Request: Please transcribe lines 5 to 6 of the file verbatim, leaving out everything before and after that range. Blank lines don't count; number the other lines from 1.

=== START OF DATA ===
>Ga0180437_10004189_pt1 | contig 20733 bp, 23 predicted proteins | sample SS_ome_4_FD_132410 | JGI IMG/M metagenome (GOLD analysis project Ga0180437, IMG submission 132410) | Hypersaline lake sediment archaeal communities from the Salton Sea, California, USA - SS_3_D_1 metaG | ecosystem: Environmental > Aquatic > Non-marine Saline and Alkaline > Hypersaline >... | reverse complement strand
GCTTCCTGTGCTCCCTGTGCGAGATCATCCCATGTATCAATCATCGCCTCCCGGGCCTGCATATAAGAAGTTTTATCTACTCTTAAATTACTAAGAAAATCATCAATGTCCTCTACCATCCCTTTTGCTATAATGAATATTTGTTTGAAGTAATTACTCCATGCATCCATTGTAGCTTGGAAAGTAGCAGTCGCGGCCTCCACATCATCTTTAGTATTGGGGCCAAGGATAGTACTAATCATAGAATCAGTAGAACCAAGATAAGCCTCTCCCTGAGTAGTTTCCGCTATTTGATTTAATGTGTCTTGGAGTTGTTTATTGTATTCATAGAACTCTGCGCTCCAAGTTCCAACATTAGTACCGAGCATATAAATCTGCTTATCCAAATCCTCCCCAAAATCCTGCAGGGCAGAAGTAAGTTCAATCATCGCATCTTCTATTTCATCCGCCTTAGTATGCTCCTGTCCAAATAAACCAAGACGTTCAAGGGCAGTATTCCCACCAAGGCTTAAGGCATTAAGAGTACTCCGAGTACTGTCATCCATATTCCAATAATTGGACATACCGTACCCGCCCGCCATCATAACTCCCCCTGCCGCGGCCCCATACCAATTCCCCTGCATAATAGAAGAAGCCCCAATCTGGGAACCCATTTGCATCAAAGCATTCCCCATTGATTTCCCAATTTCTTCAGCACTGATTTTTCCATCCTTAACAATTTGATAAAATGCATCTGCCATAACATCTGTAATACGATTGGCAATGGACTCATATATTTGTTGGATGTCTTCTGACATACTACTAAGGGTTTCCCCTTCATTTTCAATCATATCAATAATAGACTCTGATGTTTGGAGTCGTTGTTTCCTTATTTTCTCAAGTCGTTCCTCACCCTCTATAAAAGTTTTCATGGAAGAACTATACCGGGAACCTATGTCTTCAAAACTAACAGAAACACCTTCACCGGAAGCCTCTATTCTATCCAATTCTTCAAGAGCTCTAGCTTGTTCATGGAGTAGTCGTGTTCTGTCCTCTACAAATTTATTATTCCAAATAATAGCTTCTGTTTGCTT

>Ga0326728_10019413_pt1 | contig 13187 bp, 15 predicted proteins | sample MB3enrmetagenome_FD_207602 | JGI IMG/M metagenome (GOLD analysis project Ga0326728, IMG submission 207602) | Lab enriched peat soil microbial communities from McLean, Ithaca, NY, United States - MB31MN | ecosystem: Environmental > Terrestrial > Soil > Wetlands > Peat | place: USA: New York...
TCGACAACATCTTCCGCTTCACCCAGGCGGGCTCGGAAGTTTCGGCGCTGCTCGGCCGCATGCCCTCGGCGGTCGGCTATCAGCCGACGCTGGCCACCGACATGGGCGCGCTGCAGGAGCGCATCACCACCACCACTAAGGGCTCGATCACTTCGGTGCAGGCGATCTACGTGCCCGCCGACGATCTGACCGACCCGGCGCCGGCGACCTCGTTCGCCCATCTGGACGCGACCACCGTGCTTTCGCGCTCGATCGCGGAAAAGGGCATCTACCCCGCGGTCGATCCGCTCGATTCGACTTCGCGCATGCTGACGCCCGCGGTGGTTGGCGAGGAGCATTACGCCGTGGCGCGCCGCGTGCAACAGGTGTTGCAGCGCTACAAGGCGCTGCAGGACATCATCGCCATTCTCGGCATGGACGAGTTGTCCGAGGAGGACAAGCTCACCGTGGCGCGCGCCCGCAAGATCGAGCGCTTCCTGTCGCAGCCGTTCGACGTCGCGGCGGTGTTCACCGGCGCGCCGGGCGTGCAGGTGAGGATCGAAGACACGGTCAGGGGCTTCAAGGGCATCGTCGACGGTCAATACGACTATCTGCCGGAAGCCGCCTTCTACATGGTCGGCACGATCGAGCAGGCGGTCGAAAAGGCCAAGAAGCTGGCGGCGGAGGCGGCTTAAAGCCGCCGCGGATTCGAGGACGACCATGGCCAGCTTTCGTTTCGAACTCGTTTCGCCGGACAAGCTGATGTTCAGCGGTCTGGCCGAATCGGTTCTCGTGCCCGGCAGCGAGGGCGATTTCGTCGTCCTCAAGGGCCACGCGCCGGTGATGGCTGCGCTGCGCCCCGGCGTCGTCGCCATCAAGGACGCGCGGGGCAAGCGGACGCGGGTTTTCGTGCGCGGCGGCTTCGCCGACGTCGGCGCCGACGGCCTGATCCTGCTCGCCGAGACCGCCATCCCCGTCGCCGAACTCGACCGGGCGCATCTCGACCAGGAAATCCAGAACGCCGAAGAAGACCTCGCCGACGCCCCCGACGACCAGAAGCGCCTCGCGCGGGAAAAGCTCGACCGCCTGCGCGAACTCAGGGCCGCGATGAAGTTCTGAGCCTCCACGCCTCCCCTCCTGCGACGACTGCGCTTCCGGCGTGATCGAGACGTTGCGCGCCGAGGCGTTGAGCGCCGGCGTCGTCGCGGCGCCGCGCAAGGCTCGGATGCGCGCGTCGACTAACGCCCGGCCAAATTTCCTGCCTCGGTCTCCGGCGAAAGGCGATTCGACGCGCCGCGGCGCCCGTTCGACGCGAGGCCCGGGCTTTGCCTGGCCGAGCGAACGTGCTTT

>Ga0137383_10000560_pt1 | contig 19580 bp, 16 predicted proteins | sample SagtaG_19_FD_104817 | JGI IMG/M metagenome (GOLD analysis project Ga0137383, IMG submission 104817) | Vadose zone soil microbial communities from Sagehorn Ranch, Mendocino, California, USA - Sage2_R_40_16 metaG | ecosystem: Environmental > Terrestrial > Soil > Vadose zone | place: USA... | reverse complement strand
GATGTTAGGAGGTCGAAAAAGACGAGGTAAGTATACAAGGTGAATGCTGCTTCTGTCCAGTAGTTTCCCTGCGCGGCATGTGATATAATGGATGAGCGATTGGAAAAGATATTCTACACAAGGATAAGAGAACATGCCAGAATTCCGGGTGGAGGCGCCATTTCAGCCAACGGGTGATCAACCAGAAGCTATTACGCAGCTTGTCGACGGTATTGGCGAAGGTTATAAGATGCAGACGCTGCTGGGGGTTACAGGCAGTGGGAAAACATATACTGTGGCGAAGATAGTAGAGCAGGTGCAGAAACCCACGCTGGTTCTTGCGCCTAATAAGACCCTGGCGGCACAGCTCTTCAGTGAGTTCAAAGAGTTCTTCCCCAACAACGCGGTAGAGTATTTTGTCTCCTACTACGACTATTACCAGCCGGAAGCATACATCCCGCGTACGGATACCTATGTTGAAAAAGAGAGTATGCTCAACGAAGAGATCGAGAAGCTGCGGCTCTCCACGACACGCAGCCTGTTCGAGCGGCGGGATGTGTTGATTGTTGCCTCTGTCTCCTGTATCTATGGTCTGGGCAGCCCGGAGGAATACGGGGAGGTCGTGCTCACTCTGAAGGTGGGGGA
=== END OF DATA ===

>Ga0137383_10000560_pt1 | contig 19580 bp, 16 predicted proteins | sample SagtaG_19_FD_104817 | JGI IMG/M metagenome (GOLD analysis project Ga0137383, IMG submission 104817) | Vadose zone soil microbial communities from Sagehorn Ranch, Mendocino, California, USA - Sage2_R_40_16 metaG | ecosystem: Environmental > Terrestrial > Soil > Vadose zone | place: USA... | reverse complement strand
GATGTTAGGAGGTCGAAAAAGACGAGGTAAGTATACAAGGTGAATGCTGCTTCTGTCCAGTAGTTTCCCTGCGCGGCATGTGATATAATGGATGAGCGATTGGAAAAGATATTCTACACAAGGATAAGAGAACATGCCAGAATTCCGGGTGGAGGCGCCATTTCAGCCAACGGGTGATCAACCAGAAGCTATTACGCAGCTTGTCGACGGTATTGGCGAAGGTTATAAGATGCAGACGCTGCTGGGGGTTACAGGCAGTGGGAAAACATATACTGTGGCGAAGATAGTAGAGCAGGTGCAGAAACCCACGCTGGTTCTTGCGCCTAATAAGACCCTGGCGGCACAGCTCTTCAGTGAGTTCAAAGAGTTCTTCCCCAACAACGCGGTAGAGTATTTTGTCTCCTACTACGACTATTACCAGCCGGAAGCATACATCCCGCGTACGGATACCTATGTTGAAAAAGAGAGTATGCTCAACGAAGAGATCGAGAAGCTGCGGCTCTCCACGACACGCAGCCTGTTCGAGCGGCGGGATGTGTTGATTGTTGCCTCTGTCTCCTGTATCTATGGTCTGGGCAGCCCGGAGGAATACGGGGAGGTCGTGCTCACTCTGAAGGTGGGGGA